A Lizzie Creek Workhike

Loyal workhikers: Alex Girard, Jeff Taylor, Filip Kilibarda, Mirko Moeller, Roland Burton, Taniya Adak, Jin Guo, Vincent Hanlon, Julien Renard, Erica Acton, Kasia Celler, Simon Litchwark, Lea Zhecheva

This is going to be one of two trip reports about (the most recent) Lizzie Creek workhike – and apparently the other report is going to be better. Anyway, this is the one where we mostly talk about what needs to be done to the trail, rather than the one where we recount jokes and adventures. Some jokes and adventures are however recounted free of charge. I’ve also summarized what I think the trail needs at the bottom of the page.

On Friday afternoon five of us drove up towards Lillooet Lake to wallow in the hot springs before hiking up the Lizzie Creek trail Saturday morning. We arrived slightly too early at Skookumchuck, which disappointed Roland Burton because that meant he had to keep his clothes on longer, until it was darkish. So we disrobed incompletely and waded around the pools, trying not to disturb the couple eating each other’s ears two tubs over, before soaking a bit (that’s foreshadowing, everyone) and sleeping early. By the way, the name of the hot springs has been changed to ‘Tsek,’ pronounced ‘chick,’ which is more authentic and definitely easier to pronounce and remember.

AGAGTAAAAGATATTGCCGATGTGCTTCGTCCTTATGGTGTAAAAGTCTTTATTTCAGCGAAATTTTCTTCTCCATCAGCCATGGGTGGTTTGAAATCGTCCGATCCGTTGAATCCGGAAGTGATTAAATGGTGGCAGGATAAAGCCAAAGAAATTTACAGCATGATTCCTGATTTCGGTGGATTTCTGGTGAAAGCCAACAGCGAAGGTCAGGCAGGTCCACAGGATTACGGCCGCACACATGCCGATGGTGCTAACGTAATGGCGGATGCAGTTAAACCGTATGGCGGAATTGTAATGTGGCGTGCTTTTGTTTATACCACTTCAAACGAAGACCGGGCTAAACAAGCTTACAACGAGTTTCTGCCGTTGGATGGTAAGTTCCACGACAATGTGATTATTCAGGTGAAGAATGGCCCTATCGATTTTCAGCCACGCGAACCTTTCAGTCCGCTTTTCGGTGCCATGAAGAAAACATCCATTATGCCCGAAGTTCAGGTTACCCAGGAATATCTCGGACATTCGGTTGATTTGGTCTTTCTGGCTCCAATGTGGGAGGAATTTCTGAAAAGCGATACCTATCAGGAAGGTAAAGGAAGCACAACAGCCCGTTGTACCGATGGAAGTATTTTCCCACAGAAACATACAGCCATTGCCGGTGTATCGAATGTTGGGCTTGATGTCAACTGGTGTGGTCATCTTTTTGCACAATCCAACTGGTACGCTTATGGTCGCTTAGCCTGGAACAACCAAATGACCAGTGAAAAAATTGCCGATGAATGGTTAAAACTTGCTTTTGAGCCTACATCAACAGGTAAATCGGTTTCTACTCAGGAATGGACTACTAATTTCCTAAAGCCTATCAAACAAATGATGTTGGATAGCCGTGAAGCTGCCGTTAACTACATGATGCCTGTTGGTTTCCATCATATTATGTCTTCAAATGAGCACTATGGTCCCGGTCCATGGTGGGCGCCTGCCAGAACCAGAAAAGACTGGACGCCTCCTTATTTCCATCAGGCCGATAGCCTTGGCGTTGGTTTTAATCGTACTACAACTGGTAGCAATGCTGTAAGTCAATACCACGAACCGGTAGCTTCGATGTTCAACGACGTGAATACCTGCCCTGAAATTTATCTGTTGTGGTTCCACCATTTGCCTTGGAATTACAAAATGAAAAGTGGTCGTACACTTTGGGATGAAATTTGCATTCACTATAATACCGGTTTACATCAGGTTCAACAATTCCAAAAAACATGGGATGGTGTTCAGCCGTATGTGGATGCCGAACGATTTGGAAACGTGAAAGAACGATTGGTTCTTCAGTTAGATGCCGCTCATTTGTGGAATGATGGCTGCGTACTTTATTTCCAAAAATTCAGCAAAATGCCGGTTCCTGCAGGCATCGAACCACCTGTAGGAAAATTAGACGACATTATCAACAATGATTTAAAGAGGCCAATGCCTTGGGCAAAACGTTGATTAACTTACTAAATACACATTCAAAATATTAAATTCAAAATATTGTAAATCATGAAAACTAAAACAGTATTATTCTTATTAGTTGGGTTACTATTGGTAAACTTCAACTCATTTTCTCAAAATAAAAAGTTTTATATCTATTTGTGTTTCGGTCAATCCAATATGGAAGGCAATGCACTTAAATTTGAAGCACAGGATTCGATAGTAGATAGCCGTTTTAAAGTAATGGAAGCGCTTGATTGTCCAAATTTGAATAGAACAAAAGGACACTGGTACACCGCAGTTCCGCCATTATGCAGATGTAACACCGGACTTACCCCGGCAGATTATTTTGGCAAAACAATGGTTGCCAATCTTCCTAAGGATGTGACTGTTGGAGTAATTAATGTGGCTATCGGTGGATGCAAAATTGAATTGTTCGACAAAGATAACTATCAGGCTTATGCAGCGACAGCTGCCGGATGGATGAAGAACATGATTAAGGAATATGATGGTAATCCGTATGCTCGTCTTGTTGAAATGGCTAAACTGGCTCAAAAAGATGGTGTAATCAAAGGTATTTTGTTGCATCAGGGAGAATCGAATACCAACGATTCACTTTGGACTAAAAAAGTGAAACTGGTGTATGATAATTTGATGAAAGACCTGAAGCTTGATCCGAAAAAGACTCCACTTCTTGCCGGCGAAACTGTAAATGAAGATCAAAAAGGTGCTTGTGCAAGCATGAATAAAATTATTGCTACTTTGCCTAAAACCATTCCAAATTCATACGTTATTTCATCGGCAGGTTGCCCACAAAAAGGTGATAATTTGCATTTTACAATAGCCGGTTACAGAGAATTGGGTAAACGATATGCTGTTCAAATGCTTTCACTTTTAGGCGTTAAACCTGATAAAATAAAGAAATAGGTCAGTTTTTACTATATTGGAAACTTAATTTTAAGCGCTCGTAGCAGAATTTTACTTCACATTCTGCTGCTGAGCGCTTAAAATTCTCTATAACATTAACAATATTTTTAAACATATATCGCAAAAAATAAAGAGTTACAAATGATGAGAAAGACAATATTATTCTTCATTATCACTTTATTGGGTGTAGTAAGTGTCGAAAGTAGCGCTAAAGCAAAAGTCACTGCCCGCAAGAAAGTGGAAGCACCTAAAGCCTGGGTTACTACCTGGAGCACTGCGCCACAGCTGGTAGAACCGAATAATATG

Taniya and Erica at the one-log bridge. Photo: Kasia Celler

Taniya and Erica at the one-log bridge. Photo: Kasia Celler

On Saturday morning we drove to the Lizzie trailhead, met up with two more carloads of VOCers, and stepped out to meet the rain. We chose the lower bypass this time, which is a narrow and precipitous goatpath that is not for the faint of heart (nor the clumsy of foot). The lower bypass is one of three options for avoiding the washout on the old road: The upper bypass alternative involves less cliffy sidehilling, but it’s quite long and involves a sharp little boulderfield and some balance. If you don’t like the upper and lower bypass options, and if Lizzie Creek is low (as in winter), apparently you can also ford the creek down at the washout and rejoin the trail further on. One or both of the bypasses seem to need a fair amount of work (details below), although it may not be worth maintaining both of them.